* Rising bond yields significantly upsets market status quo
* Skewed positioning could see sharp unwinds into year-end
* Politics, earnings, policy shifts key risks
* Bond yields vs dividend yields: reut.rs/2ehgNek
* Global equity valuations: reut.rs/2edc3rQ
By Jamie McGeever and Vikram Subhedar
LONDON, Oct 18 If October's bond jolt
reverberates through a politically nervy end to the year, many
funds fear it may trigger an exodus from all richly valued
financial assets as investors re-price intertwined stocks and
bonds and hurry to protect 2016 gains.
Record low bond yields have snapped higher suddenly this
month as investors sense a shift away from ever-easier money and
credit policies from the world's big central banks toward more
use of government tax cuts or spending to foster growth.
According to a Bank of America Merrill Lynch survey this
week, global fund managers say the biggest driver of world
stocks over the next six months will be U.S. bond yields. Three
quarters of those polled said Treasuries are too expensive.
The pop in yields, which rise as prices fall, comes as
investors struggle to make sense of populist politics across
much of the developed world and how it may affect governments
and central banks, increasingly desperate to boost growth.
Potential turning points are scattered through the political
diary over the coming months: November's U.S. Presidential
election, Italy's constitutional referendum in December,
Britain's plan to start talks on exiting the European Union in
March and 2017 elections in Germany and France.
At the same time, signs are growing that the days of very
cheap money are winding down.
The U.S. Federal Reserve continues to point to a 2016
interest rate rise in December. European and Japanese central
banks are reluctant to signal any new monetary easing ahead, and
sterling's Brexit-fueled devaluation of near 20 percent has
aggravated the UK inflation picture, probably taking further
Bank of England easing off the table.
Add a rebounding oil price that has almost doubled from
January's trough as OPEC countries consider supply cuts next
month, and you have a potentially toxic mix for debt markets.
As monetary pumping has lifted nearly all financial assets,
a bond shock could force a dramatic repricing across the board.
If pricey bonds and stocks get knocked over, there could be a
dash for the exits to lock in gains in both before yearend.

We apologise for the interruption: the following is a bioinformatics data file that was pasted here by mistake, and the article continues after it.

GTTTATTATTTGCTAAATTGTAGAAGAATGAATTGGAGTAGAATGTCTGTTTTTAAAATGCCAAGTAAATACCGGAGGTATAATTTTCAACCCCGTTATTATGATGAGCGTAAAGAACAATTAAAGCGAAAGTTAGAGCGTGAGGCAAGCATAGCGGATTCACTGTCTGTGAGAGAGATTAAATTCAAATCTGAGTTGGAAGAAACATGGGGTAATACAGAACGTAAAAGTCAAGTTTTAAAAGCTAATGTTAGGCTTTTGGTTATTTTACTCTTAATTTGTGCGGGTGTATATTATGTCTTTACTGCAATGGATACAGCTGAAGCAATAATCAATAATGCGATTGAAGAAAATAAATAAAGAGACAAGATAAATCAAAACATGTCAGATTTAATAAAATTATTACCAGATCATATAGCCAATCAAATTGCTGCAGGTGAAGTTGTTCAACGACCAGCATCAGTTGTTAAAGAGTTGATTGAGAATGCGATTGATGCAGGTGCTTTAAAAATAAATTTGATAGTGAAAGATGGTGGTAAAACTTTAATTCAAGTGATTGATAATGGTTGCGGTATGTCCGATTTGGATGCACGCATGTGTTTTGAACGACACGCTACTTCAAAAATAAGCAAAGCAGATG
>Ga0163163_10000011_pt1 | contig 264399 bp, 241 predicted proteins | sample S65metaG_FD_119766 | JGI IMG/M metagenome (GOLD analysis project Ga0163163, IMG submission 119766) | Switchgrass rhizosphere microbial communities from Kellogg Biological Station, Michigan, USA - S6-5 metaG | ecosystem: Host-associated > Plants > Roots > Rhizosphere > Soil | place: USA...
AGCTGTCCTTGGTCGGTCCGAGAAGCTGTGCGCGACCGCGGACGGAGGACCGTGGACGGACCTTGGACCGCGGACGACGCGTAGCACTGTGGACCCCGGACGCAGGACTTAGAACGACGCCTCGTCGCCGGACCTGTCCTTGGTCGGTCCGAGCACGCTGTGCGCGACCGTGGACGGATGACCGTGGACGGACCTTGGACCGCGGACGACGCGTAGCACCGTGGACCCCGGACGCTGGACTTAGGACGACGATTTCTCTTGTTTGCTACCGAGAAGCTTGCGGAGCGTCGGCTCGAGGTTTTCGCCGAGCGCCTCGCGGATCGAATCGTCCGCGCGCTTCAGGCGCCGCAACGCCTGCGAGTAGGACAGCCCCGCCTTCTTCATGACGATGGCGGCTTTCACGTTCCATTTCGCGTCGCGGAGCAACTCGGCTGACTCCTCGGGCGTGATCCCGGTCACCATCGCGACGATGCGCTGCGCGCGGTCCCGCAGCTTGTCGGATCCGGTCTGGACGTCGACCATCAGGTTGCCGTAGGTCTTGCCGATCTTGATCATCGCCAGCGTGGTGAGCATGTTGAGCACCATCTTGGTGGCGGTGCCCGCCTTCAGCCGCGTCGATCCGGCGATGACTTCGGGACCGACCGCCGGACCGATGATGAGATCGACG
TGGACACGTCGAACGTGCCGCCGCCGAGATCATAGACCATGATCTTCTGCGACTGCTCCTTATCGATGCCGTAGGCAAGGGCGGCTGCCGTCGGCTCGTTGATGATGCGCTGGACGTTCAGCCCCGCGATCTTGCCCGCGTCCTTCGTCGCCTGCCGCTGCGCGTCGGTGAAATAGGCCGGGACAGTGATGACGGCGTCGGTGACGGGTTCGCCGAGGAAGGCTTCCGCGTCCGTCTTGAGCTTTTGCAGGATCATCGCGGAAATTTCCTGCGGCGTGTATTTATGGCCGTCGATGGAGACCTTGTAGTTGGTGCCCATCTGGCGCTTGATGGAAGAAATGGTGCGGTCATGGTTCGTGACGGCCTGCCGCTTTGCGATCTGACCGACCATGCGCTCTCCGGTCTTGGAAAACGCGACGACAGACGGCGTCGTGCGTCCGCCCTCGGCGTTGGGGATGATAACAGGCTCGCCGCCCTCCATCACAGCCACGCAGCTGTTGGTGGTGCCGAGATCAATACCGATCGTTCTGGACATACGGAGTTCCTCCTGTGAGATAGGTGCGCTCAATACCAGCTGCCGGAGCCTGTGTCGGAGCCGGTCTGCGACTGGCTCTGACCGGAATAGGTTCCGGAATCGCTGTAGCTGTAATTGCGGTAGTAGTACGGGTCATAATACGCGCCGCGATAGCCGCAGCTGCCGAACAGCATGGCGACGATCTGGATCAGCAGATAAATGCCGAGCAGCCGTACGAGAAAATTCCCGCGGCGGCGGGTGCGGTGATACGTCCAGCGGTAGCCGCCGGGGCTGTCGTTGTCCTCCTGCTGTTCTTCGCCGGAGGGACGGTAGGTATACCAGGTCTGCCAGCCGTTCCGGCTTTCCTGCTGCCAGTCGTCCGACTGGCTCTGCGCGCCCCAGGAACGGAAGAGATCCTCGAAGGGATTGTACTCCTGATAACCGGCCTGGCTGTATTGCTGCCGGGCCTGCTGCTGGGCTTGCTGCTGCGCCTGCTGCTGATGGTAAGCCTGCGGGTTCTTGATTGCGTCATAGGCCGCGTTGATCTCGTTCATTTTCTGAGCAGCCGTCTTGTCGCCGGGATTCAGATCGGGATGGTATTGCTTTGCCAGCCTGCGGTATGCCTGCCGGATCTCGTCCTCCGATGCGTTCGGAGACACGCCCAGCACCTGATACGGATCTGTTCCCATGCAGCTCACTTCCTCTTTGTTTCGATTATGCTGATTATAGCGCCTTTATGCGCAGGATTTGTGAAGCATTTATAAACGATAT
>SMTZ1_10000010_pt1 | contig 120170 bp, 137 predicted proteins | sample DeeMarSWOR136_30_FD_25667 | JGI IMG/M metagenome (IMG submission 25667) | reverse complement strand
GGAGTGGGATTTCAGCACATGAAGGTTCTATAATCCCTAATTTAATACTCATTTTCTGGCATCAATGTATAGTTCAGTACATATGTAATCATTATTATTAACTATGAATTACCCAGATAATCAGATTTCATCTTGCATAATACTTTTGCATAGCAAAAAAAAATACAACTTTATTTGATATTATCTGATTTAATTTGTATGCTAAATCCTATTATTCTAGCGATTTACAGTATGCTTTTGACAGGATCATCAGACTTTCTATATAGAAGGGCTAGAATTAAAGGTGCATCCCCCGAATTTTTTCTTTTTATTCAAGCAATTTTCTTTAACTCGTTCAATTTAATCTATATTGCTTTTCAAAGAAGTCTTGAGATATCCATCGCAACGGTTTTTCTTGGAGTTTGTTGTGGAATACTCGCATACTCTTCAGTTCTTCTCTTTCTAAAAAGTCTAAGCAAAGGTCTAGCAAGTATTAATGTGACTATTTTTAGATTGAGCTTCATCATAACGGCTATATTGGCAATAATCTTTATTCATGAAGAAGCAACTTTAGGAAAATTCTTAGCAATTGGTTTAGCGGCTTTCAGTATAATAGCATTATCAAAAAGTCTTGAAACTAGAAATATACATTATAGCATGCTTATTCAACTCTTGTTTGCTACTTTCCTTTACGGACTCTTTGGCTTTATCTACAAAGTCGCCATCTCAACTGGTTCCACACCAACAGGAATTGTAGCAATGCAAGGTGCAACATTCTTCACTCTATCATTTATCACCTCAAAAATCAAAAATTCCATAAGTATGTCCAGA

There is ample room to fall. Of 23 assets that Reuters
typically tracks for quarterly roundups of global markets, 17
are up year-to-date, many of them handsomely so. For a graphic,
click on reut.rs/2doKMRd
"The chance of a major bout of volatility this year is
rising," said Joachim Fels, economic advisor to Pimco, one of
the world's largest bond funds. "Markets have been sedated and
seduced by the low interest rate environment and dovish central
banks. This paradigm will be tested, possibly soon."
In one measure of how expensive stocks and bonds have
become, Bank of America Merrill Lynch reckons their relative
price compared with real estate and commodities is its highest
The limits of this gap may be at hand as political pressure
to cut wealth inequality is driving policy away from the
quantitative easing and negative interest rates that raised
prices of financial assets, BAML told clients.
What's more, BAML's latest fund manager survey shows that
bullish bets on bluechip stocks, investment grade corporate
bonds in the United States and Europe, and low volatility
strategies are the top three crowded trades of 2016. All are
vulnerable to rising bond yields.
Some of the world's leading stock indices are at or close to
their record peaks and valuations near their highest in a
decade, despite lackluster corporate profits. reut.rs/2edc3rQ
Corporate earnings worldwide are expected to grow just 1
percent in 2016, according to Thomson Reuters data, a weak
recovery from last year's fall.
Ongoing troubles at European banks, slowing growth in China
and the impact of a strong U.S. dollar on emerging markets and
commodities continue to mar the outlook.
Yet yield-starved investors have pushed blue chip stock
prices to new highs by latching on to historically high relative
dividend returns compared with near zero bond yields across much
of Europe and Japan.
Traditional investment behaviour has reversed, in that many
funds have been investing in equities for income and in bonds
for capital gains. For many this persistent buoyancy of equities
is simply down to TINA or "There is No Alternative."
Analysts at Citi argue that there is less economic
uncertainty than usual: forecasts for growth, inflation and
interest rates are unusually stable. But that could create risk.
"This is problematic for investors. A perception of higher
certainty creates consensus, consensus creates complacency and
complacency creates risk, particularly when the consensus view
is reflected in congested, consensus market positioning," Citi's
Tina Fordham and Tiia Lehto wrote on Monday.
And if key readings of market volatility are any guide,
these risks are nowhere near fully factored in.
Implied volatility on euro dollar, the most traded
exchange rate in the world, has been rarely been lower than
current levels over the euro's 17-year lifetime.
(Reporting by Jamie McGeever and Vikram Subhedar; Graphics by
Vikram Subhedar; Editing by Mike Dolan and Peter Graff)